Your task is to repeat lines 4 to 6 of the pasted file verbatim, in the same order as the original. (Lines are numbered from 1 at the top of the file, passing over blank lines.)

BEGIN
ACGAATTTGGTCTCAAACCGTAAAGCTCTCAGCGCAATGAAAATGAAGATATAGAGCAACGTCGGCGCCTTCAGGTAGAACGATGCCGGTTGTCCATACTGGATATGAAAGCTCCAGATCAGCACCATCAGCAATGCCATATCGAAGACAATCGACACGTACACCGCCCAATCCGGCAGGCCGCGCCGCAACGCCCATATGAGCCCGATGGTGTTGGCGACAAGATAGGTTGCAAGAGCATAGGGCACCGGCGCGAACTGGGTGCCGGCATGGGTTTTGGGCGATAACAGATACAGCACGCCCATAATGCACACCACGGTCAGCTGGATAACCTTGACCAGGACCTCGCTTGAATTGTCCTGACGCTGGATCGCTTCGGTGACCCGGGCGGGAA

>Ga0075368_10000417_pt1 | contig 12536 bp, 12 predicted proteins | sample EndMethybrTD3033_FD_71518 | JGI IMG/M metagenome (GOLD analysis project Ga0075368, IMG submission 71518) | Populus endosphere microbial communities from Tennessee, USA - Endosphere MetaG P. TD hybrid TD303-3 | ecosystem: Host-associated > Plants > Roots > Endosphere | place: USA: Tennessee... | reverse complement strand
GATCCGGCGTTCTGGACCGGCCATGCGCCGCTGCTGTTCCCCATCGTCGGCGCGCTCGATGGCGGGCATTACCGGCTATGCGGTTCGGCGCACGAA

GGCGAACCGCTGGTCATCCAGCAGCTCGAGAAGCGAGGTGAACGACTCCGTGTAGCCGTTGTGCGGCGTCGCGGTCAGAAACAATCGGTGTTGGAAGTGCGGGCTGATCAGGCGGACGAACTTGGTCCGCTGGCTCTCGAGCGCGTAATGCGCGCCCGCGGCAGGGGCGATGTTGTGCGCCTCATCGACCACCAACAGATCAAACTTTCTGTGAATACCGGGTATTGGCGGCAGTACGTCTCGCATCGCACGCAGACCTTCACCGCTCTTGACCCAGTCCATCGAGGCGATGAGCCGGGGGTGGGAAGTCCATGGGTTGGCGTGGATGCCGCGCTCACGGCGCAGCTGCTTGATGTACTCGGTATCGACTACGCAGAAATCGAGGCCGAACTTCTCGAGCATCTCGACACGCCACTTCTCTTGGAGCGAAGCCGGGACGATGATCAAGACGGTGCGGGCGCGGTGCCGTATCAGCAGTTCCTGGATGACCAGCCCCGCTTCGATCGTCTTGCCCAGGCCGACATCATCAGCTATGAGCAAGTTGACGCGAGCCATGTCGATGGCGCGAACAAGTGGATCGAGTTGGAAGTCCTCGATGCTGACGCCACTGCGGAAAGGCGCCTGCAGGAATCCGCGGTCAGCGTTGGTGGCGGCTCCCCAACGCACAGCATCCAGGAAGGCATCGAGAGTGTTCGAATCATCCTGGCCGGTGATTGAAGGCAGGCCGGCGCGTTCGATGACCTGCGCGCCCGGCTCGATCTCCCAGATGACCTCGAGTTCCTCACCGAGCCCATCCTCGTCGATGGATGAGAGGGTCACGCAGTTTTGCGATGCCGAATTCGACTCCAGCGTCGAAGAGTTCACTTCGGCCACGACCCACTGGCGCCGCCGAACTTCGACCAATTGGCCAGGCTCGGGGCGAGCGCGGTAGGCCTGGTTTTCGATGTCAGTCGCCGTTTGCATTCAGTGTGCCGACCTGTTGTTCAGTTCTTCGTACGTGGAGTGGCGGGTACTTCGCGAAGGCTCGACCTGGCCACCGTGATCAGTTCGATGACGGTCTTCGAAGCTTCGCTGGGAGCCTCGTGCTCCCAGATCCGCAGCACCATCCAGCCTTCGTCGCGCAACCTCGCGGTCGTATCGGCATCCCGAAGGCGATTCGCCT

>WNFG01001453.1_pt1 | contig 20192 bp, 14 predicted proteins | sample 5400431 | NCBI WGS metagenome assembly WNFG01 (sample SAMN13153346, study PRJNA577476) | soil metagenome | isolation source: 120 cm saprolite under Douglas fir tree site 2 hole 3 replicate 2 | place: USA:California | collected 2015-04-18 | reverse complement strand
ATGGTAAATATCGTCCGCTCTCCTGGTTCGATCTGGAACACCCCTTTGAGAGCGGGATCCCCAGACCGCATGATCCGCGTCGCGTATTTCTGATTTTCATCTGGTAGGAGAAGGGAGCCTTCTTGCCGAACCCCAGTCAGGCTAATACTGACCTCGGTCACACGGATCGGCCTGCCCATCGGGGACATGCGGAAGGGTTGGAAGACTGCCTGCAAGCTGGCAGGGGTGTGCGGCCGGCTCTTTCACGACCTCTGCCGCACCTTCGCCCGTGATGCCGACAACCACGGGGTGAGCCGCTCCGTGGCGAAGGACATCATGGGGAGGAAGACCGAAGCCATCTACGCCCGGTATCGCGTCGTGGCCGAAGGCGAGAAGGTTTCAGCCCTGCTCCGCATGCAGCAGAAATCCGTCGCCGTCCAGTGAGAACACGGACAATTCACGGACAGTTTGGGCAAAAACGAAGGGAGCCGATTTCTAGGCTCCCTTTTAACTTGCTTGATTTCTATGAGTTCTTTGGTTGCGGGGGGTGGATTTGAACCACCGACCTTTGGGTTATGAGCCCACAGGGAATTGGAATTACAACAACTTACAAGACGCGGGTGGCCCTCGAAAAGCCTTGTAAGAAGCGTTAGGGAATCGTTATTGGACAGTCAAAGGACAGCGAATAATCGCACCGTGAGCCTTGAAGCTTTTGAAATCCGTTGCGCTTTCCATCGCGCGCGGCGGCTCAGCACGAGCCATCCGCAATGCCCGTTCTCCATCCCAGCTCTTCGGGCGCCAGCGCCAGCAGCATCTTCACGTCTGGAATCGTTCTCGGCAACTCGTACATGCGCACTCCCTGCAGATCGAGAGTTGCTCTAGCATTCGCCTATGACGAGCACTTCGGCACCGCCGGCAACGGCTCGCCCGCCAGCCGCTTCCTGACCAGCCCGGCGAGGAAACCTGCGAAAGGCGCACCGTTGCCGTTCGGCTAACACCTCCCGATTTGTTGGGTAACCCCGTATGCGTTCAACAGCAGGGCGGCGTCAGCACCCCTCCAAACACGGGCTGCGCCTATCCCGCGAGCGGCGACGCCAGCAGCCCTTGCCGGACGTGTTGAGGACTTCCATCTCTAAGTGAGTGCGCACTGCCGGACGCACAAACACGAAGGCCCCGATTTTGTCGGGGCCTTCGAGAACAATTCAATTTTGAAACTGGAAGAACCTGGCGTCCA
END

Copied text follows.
GGCGAACCGCTGGTCATCCAGCAGCTCGAGAAGCGAGGTGAACGACTCCGTGTAGCCGTTGTGCGGCGTCGCGGTCAGAAACAATCGGTGTTGGAAGTGCGGGCTGATCAGGCGGACGAACTTGGTCCGCTGGCTCTCGAGCGCGTAATGCGCGCCCGCGGCAGGGGCGATGTTGTGCGCCTCATCGACCACCAACAGATCAAACTTTCTGTGAATACCGGGTATTGGCGGCAGTACGTCTCGCATCGCACGCAGACCTTCACCGCTCTTGACCCAGTCCATCGAGGCGATGAGCCGGGGGTGGGAAGTCCATGGGTTGGCGTGGATGCCGCGCTCACGGCGCAGCTGCTTGATGTACTCGGTATCGACTACGCAGAAATCGAGGCCGAACTTCTCGAGCATCTCGACACGCCACTTCTCTTGGAGCGAAGCCGGGACGATGATCAAGACGGTGCGGGCGCGGTGCCGTATCAGCAGTTCCTGGATGACCAGCCCCGCTTCGATCGTCTTGCCCAGGCCGACATCATCAGCTATGAGCAAGTTGACGCGAGCCATGTCGATGGCGCGAACAAGTGGATCGAGTTGGAAGTCCTCGATGCTGACGCCACTGCGGAAAGGCGCCTGCAGGAATCCGCGGTCAGCGTTGGTGGCGGCTCCCCAACGCACAGCATCCAGGAAGGCATCGAGAGTGTTCGAATCATCCTGGCCGGTGATTGAAGGCAGGCCGGCGCGTTCGATGACCTGCGCGCCCGGCTCGATCTCCCAGATGACCTCGAGTTCCTCACCGAGCCCATCCTCGTCGATGGATGAGAGGGTCACGCAGTTTTGCGATGCCGAATTCGACTCCAGCGTCGAAGAGTTCACTTCGGCCACGACCCACTGGCGCCGCCGAACTTCGACCAATTGGCCAGGCTCGGGGCGAGCGCGGTAGGCCTGGTTTTCGATGTCAGTCGCCGTTTGCATTCAGTGTGCCGACCTGTTGTTCAGTTCTTCGTACGTGGAGTGGCGGGTACTTCGCGAAGGCTCGACCTGGCCACCGTGATCAGTTCGATGACGGTCTTCGAAGCTTCGCTGGGAGCCTCGTGCTCCCAGATCCGCAGCACCATCCAGCCTTCGTCGCGCAACCTCGCGGTCGTATCGGCATCCCGAAGGCGATTCGCCT

>WNFG01001453.1_pt1 | contig 20192 bp, 14 predicted proteins | sample 5400431 | NCBI WGS metagenome assembly WNFG01 (sample SAMN13153346, study PRJNA577476) | soil metagenome | isolation source: 120 cm saprolite under Douglas fir tree site 2 hole 3 replicate 2 | place: USA:California | collected 2015-04-18 | reverse complement strand
ATGGTAAATATCGTCCGCTCTCCTGGTTCGATCTGGAACACCCCTTTGAGAGCGGGATCCCCAGACCGCATGATCCGCGTCGCGTATTTCTGATTTTCATCTGGTAGGAGAAGGGAGCCTTCTTGCCGAACCCCAGTCAGGCTAATACTGACCTCGGTCACACGGATCGGCCTGCCCATCGGGGACATGCGGAAGGGTTGGAAGACTGCCTGCAAGCTGGCAGGGGTGTGCGGCCGGCTCTTTCACGACCTCTGCCGCACCTTCGCCCGTGATGCCGACAACCACGGGGTGAGCCGCTCCGTGGCGAAGGACATCATGGGGAGGAAGACCGAAGCCATCTACGCCCGGTATCGCGTCGTGGCCGAAGGCGAGAAGGTTTCAGCCCTGCTCCGCATGCAGCAGAAATCCGTCGCCGTCCAGTGAGAACACGGACAATTCACGGACAGTTTGGGCAAAAACGAAGGGAGCCGATTTCTAGGCTCCCTTTTAACTTGCTTGATTTCTATGAGTTCTTTGGTTGCGGGGGGTGGATTTGAACCACCGACCTTTGGGTTATGAGCCCACAGGGAATTGGAATTACAACAACTTACAAGACGCGGGTGGCCCTCGAAAAGCCTTGTAAGAAGCGTTAGGGAATCGTTATTGGACAGTCAAAGGACAGCGAATAATCGCACCGTGAGCCTTGAAGCTTTTGAAATCCGTTGCGCTTTCCATCGCGCGCGGCGGCTCAGCACGAGCCATCCGCAATGCCCGTTCTCCATCCCAGCTCTTCGGGCGCCAGCGCCAGCAGCATCTTCACGTCTGGAATCGTTCTCGGCAACTCGTACATGCGCACTCCCTGCAGATCGAGAGTTGCTCTAGCATTCGCCTATGACGAGCACTTCGGCACCGCCGGCAACGGCTCGCCCGCCAGCCGCTTCCTGACCAGCCCGGCGAGGAAACCTGCGAAAGGCGCACCGTTGCCGTTCGGCTAACACCTCCCGATTTGTTGGGTAACCCCGTATGCGTTCAACAGCAGGGCGGCGTCAGCACCCCTCCAAACACGGGCTGCGCCTATCCCGCGAGCGGCGACGCCAGCAGCCCTTGCCGGACGTGTTGAGGACTTCCATCTCTAAGTGAGTGCGCACTGCCGGACGCACAAACACGAAGGCCCCGATTTTGTCGGGGCCTTCGAGAACAATTCAATTTTGAAACTGGAAGAACCTGGCGTCCA